Dover Base to Hold First Public Welcoming for Service Casualties Since '91
Monday, April 6, 2009
The wind can whip cold across the tarmac at Dover Air Force Base in Delaware, freezing fingers that hold the flag-draped metal transfer case in which lie the remains of a fellow service member. You do not loosen your grip. You do not shuffle your feet. You do not grimace.
If you have to yawn, you do it through your nose. You swallow your coughs and sneezes, let itches go unscratched. Keep your mouth closed, eyes straight and the blinking to an absolute minimum.
Those are the rules.
Those are the rules when it's 4 a.m. and it's dark and there's no one around.
Those were the rules last night when the ritual of welcoming home the fallen was open to the public for the first time since President George H.W. Bush instituted a ban on news coverage in 1991.
Air Force Staff Sgt. Phillip A. Myers, 30, of Hopewell, Va., who was killed in Afghanistan on Saturday in the explosion of a makeshift bomb, became the first service member welcomed home publicly in 18 years. Myers, who was attached to the 48th Civil Engineer Squadron based in England, was awarded a Bronze Star last year for his service in Iraq, according to the Air Force.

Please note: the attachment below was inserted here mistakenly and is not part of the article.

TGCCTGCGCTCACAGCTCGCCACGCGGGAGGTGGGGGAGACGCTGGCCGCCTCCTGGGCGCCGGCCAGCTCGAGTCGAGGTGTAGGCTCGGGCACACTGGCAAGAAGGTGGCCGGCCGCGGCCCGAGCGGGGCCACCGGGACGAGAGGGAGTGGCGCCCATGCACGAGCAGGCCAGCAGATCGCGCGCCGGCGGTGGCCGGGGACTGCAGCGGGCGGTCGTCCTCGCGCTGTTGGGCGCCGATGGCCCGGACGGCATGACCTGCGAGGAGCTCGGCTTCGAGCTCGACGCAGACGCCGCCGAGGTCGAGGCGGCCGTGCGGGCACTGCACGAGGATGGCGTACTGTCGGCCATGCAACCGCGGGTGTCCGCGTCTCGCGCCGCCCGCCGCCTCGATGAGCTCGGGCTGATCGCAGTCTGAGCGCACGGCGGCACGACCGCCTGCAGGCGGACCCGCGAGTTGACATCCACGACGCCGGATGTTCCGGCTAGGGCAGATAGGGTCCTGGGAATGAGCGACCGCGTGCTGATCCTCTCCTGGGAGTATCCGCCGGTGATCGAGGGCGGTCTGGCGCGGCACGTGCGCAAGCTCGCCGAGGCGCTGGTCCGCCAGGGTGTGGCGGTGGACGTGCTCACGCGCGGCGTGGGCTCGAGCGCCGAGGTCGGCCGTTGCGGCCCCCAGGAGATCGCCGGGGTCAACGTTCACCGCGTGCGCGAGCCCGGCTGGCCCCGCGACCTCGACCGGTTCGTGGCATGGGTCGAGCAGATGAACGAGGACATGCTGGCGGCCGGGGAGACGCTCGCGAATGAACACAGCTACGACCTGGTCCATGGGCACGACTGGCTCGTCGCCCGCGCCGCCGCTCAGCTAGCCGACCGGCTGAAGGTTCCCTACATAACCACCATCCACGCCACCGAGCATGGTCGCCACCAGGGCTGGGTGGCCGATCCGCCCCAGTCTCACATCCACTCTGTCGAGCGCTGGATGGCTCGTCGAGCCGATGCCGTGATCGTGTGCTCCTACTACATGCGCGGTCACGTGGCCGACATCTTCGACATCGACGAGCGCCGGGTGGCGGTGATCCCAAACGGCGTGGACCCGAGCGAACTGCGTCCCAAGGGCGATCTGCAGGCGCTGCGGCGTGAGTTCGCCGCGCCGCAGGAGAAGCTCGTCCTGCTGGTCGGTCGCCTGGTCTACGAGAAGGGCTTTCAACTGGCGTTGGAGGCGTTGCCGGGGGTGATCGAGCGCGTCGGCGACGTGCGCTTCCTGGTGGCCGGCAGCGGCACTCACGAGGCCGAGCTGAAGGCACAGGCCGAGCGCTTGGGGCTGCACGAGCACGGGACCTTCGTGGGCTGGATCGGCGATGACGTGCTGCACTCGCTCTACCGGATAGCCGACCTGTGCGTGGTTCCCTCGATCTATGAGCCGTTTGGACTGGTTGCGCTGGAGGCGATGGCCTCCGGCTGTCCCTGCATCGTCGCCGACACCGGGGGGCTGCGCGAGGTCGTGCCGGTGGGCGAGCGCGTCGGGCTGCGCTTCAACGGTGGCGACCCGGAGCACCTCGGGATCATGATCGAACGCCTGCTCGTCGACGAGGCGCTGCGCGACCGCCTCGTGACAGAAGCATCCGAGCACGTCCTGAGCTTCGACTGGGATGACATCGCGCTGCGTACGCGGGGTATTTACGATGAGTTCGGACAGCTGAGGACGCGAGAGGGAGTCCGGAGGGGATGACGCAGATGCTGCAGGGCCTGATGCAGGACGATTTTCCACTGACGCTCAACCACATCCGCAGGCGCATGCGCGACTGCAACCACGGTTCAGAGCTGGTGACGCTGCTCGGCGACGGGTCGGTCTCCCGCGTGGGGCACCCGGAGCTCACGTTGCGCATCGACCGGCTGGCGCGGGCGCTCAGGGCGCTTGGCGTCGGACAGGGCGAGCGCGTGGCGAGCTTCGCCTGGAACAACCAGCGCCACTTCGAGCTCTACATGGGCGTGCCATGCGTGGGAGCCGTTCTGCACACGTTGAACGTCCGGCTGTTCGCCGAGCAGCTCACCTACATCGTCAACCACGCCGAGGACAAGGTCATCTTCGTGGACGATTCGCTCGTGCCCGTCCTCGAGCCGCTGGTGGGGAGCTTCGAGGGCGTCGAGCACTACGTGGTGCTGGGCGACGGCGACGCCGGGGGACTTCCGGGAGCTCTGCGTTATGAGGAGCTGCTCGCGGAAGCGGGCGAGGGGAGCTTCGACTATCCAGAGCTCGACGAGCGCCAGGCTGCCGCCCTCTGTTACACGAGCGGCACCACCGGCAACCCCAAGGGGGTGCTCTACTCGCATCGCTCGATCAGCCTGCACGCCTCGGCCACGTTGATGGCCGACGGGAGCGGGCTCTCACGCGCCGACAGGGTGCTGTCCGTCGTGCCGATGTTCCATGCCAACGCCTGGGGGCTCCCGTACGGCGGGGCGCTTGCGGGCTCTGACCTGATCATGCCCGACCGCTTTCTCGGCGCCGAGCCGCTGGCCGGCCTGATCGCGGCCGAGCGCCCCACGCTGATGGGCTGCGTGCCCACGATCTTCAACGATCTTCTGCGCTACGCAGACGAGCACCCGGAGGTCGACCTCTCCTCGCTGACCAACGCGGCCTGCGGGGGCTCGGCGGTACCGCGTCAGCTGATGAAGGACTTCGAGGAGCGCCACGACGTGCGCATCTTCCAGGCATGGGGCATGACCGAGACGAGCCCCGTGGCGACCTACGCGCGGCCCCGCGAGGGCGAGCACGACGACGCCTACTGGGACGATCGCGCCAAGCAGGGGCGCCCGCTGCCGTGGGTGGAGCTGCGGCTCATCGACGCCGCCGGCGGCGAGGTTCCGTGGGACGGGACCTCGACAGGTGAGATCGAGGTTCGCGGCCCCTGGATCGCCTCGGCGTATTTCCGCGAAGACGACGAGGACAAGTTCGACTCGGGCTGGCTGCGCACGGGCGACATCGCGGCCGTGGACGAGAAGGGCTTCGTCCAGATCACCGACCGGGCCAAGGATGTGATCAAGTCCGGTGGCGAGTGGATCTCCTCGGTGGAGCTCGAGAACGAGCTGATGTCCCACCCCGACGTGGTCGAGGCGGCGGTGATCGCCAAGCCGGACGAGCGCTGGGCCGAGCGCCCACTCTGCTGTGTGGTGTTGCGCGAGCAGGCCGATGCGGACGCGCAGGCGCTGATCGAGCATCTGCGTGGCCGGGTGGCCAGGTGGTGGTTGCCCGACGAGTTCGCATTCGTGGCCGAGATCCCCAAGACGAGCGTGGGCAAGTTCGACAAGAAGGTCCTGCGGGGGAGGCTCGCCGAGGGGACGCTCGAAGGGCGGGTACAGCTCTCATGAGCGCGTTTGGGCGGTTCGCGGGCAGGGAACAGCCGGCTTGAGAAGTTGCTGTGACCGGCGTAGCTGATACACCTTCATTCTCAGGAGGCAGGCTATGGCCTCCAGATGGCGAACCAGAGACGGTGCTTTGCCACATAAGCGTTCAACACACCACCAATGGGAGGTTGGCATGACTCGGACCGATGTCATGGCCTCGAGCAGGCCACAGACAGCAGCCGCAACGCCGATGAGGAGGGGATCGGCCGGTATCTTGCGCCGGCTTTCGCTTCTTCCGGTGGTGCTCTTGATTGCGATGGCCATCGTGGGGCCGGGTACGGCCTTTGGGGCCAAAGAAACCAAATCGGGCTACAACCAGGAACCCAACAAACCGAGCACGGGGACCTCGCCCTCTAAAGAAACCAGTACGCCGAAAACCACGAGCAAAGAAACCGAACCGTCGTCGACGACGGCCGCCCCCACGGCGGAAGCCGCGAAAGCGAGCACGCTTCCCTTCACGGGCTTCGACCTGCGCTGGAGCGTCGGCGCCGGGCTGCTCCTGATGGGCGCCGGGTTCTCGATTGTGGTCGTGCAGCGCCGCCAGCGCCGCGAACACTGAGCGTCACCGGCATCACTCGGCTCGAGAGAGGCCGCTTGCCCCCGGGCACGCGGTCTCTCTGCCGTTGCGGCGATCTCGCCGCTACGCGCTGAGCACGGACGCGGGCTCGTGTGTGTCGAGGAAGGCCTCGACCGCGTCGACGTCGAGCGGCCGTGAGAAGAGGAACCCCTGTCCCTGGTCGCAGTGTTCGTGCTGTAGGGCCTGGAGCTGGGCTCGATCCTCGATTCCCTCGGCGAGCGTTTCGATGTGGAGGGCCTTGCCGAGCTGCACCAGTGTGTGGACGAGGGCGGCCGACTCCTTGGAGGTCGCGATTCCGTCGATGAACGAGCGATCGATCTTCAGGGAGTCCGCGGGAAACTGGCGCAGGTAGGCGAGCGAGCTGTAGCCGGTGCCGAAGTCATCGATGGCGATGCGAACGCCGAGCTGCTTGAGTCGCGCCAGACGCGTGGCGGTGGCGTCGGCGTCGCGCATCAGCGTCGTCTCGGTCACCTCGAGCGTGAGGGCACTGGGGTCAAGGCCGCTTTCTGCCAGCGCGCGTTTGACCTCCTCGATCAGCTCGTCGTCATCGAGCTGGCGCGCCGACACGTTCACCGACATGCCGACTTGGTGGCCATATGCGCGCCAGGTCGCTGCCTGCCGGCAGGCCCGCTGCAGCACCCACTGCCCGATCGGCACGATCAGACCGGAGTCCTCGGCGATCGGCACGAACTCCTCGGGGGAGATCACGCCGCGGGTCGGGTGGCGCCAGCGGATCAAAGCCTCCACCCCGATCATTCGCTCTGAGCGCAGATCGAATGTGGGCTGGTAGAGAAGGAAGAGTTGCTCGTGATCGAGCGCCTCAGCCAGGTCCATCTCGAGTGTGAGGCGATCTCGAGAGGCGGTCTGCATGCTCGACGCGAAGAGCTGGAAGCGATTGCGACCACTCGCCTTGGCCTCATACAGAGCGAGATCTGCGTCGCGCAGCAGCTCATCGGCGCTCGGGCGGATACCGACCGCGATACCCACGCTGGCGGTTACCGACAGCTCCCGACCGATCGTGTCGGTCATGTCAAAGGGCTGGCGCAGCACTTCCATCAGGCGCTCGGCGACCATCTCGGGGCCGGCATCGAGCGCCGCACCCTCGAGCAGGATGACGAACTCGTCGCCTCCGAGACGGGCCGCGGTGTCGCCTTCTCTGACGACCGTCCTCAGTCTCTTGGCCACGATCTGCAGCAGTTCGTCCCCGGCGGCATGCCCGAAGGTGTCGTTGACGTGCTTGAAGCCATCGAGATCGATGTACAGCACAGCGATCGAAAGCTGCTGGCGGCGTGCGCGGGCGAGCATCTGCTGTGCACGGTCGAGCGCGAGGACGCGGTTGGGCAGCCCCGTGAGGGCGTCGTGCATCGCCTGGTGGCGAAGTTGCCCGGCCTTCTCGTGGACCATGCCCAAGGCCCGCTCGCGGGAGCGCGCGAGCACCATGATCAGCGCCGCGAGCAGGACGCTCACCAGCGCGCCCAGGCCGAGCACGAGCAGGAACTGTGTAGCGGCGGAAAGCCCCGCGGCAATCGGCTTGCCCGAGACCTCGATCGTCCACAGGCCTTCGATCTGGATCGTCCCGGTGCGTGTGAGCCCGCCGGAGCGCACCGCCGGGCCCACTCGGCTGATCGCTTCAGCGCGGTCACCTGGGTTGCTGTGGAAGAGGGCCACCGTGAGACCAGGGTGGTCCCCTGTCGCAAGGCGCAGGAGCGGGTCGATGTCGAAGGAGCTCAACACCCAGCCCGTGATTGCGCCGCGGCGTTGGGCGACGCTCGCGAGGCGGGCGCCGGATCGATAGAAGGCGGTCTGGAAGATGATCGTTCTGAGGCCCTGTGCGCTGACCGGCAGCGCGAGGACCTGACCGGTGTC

Myers's wife and other relatives attended the 17-minute ceremony, which began shortly after 11 last night at the Air Force base. Except for the command "Present Arms," it was conducted in silence.
"It doesn't matter what the conditions are like -- cold, wet, sunny," said Sgt. James Rhett of the Army's Old Guard. "They're a fallen soldier, and they deserve the highest respect and honor we can give."
For years, the ritual of welcoming the war dead back to U.S. soil at Dover has been performed in private by the various services. Last night's was conducted by an Air Force team based at Dover. And now that the Obama administration has lifted the ban, the event was broadcast across the globe. Under the new policy, families of the deceased decide whether the arrival will be open to the public.
With the long-awaited green light yesterday, the soldiers from the Army's Old Guard who perform what's known as the "dignified transfer" could suddenly find themselves on center stage. In an interview last week, several Old Guard soldiers, said they were ready.
And whether the media is there doesn't matter, they said: What matters is that they honor the fallen by preserving the solemnity of the occasion with their quiet precision.
The worldwide attention "won't change anything we do," said Spec. Johnny Bowers, 26.